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Automotive Sector in Transition

Portrait of Wolfgang Bernhart
Senior Partner
Stuttgart Office, Central Europe
+49 711 3275-7421
April 4, 2016

Sharing the road

For decades, the automobile was seen as society’s ultimate status symbol. People adored and identified with their cars, ensuring the auto industry had a smooth ride and a simple business model for the better part of a century. That is now rapidly changing, and the car is being demoted to simply a means of getting from A to B. Carsharing, self-driving vehicles, and alternative propulsion systems are radically altering the automotive ecosystem.

With such a fundamental shift in attitude toward the automobile underway, carmakers are facing new levels of disruption. For example, electric upstart Tesla has become a serious competitor to German premium brands Mercedes and BMW both in terms of image and innovation—and despite its very low production volumes. At the same time, autonomous “robocabs” could account for a third of all automotive mobility by 2030. Yet the industry is also grappling with longstanding structural problems, including overcapacities, legacy manufacturing costs, and ever-rising capital and research expenditures.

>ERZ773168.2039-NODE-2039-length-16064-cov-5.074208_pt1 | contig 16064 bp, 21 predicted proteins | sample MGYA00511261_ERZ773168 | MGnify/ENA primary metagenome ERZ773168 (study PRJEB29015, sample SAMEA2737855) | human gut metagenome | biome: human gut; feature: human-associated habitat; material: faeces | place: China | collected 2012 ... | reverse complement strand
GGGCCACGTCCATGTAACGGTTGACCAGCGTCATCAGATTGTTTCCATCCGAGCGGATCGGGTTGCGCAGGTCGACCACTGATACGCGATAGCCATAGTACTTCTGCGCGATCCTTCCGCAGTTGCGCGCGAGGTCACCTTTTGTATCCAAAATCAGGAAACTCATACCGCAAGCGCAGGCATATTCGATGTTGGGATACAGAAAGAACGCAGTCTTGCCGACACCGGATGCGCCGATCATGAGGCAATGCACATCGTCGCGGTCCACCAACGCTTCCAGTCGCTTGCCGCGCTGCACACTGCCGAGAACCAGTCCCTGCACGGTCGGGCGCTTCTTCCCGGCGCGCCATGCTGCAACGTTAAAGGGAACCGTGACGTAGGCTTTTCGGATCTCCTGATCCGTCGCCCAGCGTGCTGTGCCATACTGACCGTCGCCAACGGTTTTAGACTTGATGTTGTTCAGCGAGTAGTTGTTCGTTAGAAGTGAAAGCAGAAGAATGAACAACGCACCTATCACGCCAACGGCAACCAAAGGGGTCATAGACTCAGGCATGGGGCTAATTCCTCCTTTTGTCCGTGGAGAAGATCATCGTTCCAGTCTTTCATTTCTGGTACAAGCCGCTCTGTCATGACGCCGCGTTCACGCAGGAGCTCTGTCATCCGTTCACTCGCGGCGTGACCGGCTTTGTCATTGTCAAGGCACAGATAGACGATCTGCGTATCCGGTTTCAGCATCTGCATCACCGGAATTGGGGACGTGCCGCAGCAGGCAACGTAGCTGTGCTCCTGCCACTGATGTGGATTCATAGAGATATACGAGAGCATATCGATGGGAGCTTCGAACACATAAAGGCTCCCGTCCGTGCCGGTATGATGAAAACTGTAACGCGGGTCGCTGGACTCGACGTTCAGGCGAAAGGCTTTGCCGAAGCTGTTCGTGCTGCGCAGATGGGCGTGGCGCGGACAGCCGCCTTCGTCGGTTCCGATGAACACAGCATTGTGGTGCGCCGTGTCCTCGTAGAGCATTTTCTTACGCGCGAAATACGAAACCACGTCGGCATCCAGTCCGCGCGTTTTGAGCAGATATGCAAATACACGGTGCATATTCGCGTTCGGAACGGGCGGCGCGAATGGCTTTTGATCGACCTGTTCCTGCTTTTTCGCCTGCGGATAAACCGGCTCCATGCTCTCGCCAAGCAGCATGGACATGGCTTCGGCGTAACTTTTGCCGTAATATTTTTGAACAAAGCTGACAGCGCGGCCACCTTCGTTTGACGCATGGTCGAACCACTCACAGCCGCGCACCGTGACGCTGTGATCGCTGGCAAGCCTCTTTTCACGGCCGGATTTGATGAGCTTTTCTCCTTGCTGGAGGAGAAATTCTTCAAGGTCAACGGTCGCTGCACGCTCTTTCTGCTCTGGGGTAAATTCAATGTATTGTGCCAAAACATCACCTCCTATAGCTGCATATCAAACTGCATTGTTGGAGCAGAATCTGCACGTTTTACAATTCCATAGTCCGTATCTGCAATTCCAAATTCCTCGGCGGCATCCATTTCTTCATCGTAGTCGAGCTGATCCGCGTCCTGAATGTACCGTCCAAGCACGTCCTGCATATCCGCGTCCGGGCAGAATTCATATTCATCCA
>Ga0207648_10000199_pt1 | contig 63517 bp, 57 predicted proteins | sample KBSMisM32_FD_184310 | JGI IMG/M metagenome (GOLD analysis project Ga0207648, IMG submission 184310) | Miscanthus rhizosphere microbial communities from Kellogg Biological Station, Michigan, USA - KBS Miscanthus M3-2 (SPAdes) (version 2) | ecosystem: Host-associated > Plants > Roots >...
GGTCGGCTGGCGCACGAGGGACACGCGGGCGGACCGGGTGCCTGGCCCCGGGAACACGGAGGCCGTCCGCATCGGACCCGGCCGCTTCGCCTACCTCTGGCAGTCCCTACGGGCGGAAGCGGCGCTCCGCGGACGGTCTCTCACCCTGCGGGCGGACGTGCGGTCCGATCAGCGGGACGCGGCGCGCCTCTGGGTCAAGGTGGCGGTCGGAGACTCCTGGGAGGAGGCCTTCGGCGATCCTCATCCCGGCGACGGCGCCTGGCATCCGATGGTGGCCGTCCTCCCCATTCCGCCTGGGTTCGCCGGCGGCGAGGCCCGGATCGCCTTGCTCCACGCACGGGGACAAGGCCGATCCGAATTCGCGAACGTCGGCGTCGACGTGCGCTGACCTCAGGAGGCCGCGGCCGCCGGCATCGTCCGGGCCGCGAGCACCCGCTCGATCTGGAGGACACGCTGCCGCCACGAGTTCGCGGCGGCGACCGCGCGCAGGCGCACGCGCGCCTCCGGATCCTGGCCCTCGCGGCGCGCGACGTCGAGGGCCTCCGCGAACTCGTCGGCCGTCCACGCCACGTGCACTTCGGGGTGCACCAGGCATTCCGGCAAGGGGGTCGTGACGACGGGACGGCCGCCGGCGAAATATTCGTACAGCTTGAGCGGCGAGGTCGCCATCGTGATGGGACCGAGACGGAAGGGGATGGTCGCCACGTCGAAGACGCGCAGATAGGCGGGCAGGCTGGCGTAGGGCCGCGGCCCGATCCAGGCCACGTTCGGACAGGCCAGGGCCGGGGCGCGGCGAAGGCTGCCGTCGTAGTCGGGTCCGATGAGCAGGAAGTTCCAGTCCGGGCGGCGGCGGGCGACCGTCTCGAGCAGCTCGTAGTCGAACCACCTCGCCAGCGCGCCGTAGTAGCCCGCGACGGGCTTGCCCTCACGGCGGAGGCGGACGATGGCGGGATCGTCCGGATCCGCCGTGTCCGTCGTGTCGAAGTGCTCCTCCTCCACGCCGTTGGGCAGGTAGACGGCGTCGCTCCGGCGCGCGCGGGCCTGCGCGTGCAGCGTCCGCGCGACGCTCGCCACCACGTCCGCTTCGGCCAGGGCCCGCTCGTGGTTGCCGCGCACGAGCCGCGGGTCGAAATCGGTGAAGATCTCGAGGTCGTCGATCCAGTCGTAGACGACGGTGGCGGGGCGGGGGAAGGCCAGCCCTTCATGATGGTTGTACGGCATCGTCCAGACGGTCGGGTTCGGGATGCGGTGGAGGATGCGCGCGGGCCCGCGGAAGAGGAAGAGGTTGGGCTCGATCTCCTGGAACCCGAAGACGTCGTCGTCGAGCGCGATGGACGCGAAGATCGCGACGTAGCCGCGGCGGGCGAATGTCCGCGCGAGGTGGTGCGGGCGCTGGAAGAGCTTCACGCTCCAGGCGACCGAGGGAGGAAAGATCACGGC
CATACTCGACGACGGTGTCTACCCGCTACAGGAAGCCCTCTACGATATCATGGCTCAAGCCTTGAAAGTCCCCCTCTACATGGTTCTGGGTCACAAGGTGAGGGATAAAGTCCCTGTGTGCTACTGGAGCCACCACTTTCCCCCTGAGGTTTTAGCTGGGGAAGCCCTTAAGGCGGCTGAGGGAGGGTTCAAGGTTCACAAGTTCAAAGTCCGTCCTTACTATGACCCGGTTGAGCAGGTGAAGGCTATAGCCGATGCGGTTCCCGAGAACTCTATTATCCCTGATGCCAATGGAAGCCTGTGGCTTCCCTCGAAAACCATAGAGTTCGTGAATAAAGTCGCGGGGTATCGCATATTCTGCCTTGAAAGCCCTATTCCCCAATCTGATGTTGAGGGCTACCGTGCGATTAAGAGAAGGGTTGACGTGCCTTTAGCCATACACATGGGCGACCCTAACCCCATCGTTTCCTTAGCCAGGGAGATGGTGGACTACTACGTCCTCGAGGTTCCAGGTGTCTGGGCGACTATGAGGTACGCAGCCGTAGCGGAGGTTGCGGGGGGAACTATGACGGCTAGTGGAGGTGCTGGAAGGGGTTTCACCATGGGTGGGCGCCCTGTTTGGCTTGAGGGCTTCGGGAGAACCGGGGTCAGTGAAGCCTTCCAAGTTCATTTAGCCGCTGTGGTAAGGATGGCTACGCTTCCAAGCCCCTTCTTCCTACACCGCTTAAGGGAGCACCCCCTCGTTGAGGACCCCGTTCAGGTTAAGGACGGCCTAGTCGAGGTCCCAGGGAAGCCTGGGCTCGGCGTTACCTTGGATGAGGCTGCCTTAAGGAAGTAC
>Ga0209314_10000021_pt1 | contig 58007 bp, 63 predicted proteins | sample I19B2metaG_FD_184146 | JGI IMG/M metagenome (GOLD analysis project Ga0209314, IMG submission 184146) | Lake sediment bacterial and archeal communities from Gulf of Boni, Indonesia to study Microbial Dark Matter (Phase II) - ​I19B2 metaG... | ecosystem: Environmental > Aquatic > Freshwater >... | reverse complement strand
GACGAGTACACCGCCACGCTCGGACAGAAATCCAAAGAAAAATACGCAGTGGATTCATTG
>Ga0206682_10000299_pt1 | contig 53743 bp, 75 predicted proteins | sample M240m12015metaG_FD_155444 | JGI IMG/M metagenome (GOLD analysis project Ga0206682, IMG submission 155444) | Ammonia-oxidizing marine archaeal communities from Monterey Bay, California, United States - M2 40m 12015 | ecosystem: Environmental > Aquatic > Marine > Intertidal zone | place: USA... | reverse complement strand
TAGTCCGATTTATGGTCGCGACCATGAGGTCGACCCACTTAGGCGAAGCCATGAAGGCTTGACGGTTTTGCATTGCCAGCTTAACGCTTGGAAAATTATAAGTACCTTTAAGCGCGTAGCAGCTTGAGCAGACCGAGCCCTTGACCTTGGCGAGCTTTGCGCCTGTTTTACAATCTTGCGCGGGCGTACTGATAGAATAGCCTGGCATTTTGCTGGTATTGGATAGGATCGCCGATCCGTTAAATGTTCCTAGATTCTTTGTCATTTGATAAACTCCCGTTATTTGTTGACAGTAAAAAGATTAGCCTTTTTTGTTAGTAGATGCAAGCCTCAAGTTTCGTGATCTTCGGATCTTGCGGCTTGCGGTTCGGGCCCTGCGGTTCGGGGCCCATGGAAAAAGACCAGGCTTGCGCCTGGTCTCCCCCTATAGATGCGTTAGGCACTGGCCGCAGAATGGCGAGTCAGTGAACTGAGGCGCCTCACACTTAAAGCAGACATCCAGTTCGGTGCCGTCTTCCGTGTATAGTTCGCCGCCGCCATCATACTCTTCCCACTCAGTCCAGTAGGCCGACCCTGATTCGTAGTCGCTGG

As cars become just another useful consumer device, market participants must consider refocusing their efforts onto those parts of the business judged most promising. Volume carmakers face the biggest challenge, since they need high turnover to compensate for low-margin vehicle sales.

Autonomous “robocabs” could account for a third of all automotive mobility by 2030
Autonomous “robocabs” could account for a third of all automotive mobility by 2030

Future automotive ecosystem

In this publication, we analyze what industry executives will need to know to remain competitive in the coming decades. Our innovative simulation tool distilled studies on specific market segments into one comprehensive picture, including scenarios for the future of carsharing, consumer acceptance of autonomous driving, and the electromobility market.

We found a development similar to what has already been witnessed in the telecommunications and consumer electronics sectors: service providers are likely to take control of the value chain and push device manufacturers into the background. This will have significant consequences for the entire auto industry and Roland Berger’s experts have identified five points of particular importance. Following these guidelines, incumbent carmakers can remain relevant in the future automotive ecosystem.

  • Photos: Sam Edwards, Getty Images; Stefan Schulze, Getty Images

Think:Act

Automotive Sector in Transition

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Carsharing, self-driving vehicles, and alternative propulsion systems are radically altering the automotive ecosystem.

Published April 2016. Available in
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